Engagement is not just the latest buzzword. More and more, businesses consider how they are engaging with people as being crucial to the financial health of their companies.
Engagement can be defined as a mutually beneficial connection between an organization and a variety of individuals—customers, employees, shareholders, and the community at large. An engagement strategy addresses the personal investment and actions of these stakeholders. The goal is to improve relationships and brand understanding across many different kinds of interactions.
Recently, I became a CEP—a Certified Engagement Practitioner—and our company, Dittman Incentive Marketing, was the first to be named a Certified Engagement Solutions Provider (or CESP). We believe it is an important differentiator in the marketplace.
Why the CEP?
For one, we know our clients are dedicated to employee and customer engagement as a way to improve service and increase business. They have seen the statistics that show that engagement increases profits, reduces turnover, and leads to higher customer service scores, among many other benefits. Many already have recognition or incentive programs, but these alone are not a comprehensive solution. There has been a push in the marketplace to align meetings, events, incentives, recognition programs, milestones programs, surveys, employee development, and training. Our clients are also working to integrate communication and branding to be consistent throughout. As partners in their performance improvement programs, we want to help.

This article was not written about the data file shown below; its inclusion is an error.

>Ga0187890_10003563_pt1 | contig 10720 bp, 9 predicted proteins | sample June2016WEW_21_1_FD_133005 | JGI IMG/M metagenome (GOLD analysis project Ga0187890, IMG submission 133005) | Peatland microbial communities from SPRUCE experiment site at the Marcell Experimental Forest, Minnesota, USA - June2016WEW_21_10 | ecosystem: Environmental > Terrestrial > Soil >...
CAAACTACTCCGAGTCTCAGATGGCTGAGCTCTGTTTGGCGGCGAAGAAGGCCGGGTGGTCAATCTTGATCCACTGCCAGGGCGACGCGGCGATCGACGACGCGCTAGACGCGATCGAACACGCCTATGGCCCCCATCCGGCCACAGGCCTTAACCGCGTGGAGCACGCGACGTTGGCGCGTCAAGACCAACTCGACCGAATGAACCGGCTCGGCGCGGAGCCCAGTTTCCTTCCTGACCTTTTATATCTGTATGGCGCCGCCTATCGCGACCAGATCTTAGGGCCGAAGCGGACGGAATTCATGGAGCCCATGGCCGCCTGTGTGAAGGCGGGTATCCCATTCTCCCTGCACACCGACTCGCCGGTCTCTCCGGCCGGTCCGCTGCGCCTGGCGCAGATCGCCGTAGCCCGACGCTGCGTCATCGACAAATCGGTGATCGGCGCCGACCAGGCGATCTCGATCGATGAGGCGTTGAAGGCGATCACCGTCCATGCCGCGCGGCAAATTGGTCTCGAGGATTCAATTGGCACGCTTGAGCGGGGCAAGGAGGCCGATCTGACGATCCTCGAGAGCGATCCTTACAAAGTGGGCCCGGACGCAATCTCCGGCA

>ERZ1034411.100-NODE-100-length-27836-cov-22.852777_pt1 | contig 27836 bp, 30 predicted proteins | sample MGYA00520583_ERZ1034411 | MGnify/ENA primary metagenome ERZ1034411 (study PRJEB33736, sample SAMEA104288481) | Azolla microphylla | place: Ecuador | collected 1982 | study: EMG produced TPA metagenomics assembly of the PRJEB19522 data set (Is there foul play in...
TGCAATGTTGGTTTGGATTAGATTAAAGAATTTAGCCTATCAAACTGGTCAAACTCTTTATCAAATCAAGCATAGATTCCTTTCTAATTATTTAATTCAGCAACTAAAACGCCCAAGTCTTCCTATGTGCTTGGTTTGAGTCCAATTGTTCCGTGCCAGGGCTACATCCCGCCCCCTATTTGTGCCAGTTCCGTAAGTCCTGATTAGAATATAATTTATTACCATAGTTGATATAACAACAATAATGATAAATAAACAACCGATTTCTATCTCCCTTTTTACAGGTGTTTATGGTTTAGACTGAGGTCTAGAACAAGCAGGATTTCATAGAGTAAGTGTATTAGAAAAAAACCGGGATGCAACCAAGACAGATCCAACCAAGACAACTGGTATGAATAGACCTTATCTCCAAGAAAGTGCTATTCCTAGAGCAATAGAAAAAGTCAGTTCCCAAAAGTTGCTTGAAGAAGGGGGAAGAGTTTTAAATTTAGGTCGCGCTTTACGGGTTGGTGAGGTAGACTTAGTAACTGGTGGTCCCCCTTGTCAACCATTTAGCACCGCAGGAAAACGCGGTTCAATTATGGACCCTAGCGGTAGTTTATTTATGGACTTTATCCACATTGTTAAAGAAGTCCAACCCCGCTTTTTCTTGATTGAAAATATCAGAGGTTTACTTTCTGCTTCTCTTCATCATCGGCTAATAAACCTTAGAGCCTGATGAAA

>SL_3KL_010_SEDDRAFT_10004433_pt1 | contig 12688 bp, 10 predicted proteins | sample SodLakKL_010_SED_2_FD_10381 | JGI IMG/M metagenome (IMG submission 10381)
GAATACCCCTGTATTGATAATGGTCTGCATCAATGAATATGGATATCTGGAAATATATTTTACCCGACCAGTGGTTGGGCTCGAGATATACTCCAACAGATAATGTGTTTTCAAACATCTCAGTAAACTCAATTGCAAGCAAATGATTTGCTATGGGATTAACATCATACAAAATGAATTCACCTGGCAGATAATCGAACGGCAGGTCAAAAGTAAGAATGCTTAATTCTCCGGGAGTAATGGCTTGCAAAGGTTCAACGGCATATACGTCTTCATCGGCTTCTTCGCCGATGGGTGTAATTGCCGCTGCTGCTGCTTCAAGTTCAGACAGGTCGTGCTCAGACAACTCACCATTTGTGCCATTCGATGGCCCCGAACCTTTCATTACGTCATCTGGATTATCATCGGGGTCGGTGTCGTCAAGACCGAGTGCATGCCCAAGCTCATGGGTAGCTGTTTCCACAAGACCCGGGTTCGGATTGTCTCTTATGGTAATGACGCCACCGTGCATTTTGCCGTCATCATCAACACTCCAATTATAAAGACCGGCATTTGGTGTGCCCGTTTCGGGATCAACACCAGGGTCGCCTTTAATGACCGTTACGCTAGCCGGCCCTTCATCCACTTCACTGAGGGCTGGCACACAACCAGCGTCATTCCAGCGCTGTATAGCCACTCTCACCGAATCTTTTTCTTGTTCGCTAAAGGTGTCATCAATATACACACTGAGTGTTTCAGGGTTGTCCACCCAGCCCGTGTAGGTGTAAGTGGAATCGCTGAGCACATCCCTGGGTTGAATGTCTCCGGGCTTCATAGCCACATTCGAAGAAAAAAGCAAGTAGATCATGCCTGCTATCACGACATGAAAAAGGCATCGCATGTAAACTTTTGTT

More on the Certification
The CEP was developed by the Enterprise Engagement Alliance, the first association to bring together these many tools under a single umbrella. They have created a core curriculum as a framework for both businesses and service providers to understand the relationships between engagement efforts and outcomes.
The curriculum for the CEP exam was created by a team of corporate end-users, industry providers, and academics. The subject matter covers everything from the argument in favor of engagement to post-program measurement and analysis. EEA offers the course materials via webinars, regional seminars, and at Engagement University, which will take place April 28 to 30 in Nashvillle.
The CEP content has been helpful in my discussions with clients about their projects and priorities. Increasingly, meeting and incentive planners are expected to act as extensions of client organizations and to fully understand the context of their initiatives. We’re asked to make choices that reflect the branding and the values of our clients, from décor to content, and the CEP coursework provides a strong foundation for doing so.